LU News Archive

Pamela Saur publishes landmark work on Czech literary figure

Pamela Saur, regents’ professor of German in the Lamar University Department of English and Modern Languages, has published a landmark book on Czech literary master Ernst Weiss. Its title is “Ernst Weiss: Life, Works and Legacy of a Czech Literary Master and Friend of Franz Kafka, 1882-1940.”

“This is the first comprehensive assessment in English of the life and legacy of an important, underrated voice from mid-20th-century Central Europe,” according to the publisher, Academica Press.

Among her scholarly achievements, Saur has produced more than 100 publications. The Texas State University System honored her as a 2010 regents’ professor, the system’s highest faculty award.  Lamar has honored her as both university scholar and university professor. 

“For over 60 years, literary historians have worked to preserve and promote the writings of Jewish exile writers, like Ernst Weiss, and other victims of World War II and Nazi oppression,” Saur said. “I am proud to make this contribution to that effort. Weiss, like his famous friend Franz Kafka, was a German-speaking Czech-Austrian Jew.

“After the Nazi takeover of Germany and Austria, he lived several years in Paris until committing suicide when Nazi troops invaded the city. Although his career was cut brutally short, he left behind many fine plays, stories, essays and novels that have never had the readership they deserve. I hope this book will bring attention to his talent and importance.”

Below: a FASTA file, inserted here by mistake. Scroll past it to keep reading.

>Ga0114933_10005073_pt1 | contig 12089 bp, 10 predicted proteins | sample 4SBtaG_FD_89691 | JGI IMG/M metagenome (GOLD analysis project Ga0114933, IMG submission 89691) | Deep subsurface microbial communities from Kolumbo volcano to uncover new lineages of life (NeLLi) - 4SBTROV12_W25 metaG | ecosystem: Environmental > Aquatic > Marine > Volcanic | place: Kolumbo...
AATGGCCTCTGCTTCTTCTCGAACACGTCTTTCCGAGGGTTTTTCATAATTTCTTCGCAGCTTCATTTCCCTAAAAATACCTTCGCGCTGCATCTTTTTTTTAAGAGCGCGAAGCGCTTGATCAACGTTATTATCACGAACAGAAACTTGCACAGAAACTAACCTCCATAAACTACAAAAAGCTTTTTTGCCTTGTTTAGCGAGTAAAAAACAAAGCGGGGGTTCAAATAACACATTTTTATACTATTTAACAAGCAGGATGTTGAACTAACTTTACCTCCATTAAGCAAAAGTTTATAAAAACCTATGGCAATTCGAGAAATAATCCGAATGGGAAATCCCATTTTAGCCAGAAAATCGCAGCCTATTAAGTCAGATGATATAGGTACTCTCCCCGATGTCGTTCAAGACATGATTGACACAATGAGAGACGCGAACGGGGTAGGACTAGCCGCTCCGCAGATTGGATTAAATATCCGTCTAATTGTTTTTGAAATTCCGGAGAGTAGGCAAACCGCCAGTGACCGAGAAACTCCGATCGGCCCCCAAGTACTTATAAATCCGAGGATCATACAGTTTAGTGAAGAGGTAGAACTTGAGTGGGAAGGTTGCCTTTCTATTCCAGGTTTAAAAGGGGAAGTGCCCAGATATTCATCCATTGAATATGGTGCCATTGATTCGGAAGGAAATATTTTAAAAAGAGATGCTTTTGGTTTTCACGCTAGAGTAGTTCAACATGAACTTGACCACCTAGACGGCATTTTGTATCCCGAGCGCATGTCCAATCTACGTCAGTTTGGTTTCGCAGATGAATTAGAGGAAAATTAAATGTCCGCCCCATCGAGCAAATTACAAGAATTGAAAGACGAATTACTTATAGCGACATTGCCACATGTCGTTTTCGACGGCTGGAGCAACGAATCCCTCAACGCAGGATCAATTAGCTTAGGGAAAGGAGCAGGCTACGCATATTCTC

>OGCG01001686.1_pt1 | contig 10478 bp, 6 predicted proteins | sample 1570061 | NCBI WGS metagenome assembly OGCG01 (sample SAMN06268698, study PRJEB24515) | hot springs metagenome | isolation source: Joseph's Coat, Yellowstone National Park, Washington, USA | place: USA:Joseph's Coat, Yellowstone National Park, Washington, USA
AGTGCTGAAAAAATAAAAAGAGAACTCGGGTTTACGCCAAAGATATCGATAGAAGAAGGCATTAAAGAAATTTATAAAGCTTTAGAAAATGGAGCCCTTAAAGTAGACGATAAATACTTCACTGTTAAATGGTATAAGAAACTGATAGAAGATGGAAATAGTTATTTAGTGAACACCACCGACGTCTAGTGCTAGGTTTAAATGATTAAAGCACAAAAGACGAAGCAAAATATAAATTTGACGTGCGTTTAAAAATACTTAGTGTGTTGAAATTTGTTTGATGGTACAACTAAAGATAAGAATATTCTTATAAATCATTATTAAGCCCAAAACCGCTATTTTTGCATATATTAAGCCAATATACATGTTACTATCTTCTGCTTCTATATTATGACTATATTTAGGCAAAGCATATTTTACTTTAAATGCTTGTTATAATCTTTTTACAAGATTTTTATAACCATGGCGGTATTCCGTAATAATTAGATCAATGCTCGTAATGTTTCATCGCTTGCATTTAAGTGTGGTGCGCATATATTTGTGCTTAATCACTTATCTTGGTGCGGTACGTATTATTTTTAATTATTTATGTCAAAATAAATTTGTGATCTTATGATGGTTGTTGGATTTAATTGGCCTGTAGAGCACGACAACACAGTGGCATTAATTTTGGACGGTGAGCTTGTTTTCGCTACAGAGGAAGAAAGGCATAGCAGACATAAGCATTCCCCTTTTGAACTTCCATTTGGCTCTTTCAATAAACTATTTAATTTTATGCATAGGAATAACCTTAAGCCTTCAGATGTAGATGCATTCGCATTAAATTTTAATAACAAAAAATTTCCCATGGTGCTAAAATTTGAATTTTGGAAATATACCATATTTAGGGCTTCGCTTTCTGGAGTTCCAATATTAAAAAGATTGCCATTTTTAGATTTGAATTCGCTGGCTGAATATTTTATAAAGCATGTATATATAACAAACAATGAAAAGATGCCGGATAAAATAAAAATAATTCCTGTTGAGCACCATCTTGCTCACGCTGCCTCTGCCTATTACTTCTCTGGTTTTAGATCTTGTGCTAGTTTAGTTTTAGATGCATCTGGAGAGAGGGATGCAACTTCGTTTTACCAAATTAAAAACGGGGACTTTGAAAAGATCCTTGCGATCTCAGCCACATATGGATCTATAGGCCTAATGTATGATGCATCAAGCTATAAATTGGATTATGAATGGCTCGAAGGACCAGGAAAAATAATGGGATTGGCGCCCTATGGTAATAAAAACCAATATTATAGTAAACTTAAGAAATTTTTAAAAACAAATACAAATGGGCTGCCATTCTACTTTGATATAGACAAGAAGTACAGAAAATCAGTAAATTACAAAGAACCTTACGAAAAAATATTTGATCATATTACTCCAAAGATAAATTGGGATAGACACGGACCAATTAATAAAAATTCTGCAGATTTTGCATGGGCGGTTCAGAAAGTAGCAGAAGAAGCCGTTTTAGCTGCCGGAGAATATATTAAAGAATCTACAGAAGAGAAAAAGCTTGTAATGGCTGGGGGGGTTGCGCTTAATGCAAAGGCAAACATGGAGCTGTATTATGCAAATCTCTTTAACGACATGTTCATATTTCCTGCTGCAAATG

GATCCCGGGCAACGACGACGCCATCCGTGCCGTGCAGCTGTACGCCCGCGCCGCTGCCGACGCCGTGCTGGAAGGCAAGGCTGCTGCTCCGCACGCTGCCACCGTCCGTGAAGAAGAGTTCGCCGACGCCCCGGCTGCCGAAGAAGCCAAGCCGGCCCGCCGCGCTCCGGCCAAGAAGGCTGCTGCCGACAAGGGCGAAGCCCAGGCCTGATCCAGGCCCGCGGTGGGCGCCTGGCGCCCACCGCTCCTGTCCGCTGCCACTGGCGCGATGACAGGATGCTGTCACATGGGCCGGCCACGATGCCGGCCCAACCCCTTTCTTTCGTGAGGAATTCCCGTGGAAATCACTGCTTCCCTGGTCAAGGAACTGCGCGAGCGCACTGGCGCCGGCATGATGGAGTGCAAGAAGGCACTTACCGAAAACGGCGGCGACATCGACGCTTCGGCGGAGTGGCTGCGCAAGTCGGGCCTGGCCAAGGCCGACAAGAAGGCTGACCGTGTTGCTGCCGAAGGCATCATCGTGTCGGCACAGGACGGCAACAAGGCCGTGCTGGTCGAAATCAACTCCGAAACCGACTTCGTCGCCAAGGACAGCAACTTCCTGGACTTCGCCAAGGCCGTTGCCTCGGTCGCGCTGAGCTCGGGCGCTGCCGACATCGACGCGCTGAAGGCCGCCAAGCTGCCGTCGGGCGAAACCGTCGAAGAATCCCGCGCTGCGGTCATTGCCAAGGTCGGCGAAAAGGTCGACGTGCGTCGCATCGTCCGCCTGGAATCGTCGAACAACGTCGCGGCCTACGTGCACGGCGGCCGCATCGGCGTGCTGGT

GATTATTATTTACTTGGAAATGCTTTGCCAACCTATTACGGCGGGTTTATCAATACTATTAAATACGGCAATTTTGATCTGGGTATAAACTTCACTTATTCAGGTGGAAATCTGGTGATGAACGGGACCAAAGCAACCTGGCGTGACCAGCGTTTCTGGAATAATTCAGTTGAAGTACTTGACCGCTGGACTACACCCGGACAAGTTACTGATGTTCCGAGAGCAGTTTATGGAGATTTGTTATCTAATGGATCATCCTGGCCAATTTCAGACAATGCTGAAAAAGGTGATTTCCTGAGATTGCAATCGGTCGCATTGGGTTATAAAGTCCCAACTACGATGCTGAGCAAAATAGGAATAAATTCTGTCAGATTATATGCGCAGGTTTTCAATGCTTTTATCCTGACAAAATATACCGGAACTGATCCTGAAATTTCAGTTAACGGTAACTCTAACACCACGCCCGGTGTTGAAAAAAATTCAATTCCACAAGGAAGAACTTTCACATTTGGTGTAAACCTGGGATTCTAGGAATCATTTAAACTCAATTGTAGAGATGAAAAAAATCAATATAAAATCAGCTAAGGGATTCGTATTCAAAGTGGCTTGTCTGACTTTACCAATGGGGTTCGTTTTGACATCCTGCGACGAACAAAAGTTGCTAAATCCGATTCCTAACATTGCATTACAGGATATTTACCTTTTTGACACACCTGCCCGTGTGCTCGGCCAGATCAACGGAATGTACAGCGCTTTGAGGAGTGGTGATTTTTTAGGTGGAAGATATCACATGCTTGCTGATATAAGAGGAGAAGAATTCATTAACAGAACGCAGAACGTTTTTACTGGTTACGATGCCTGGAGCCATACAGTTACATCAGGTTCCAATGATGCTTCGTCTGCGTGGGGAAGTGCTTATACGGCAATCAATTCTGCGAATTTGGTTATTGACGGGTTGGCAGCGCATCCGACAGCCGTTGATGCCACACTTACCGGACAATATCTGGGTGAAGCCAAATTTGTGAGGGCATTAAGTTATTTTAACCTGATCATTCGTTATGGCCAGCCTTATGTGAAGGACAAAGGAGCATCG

Experiences of 20th-century history and major literary trends are reflected in the excellent but little-known writings of the Austrian-Czech physician and novelist, the publisher said. Weiss was born in Moravia and studied medicine in Vienna and Prague.  He wrote one of the few novels about Adolph Hitler during the Fuehrer’s life, which, “using an eye doctor as narrator, was an experimental tour de force,” the publisher wrote.

His next novel, “Nahar,” about a female tiger who had once been human, is regarded as an Expressionist masterpiece.

“His fiction merges the influences of Expressionism, Surrealism, his own medical background, literary interactions with his friends Joseph Roth, Max Brod and Franz Kafka, as well as a Freudian emphasis on human drives, obsessions and compulsions,” the publisher wrote.

Information about ordering the book is available from Academica Press, Box 60728, Palo Alto, Calif., at (650) 329-0685 or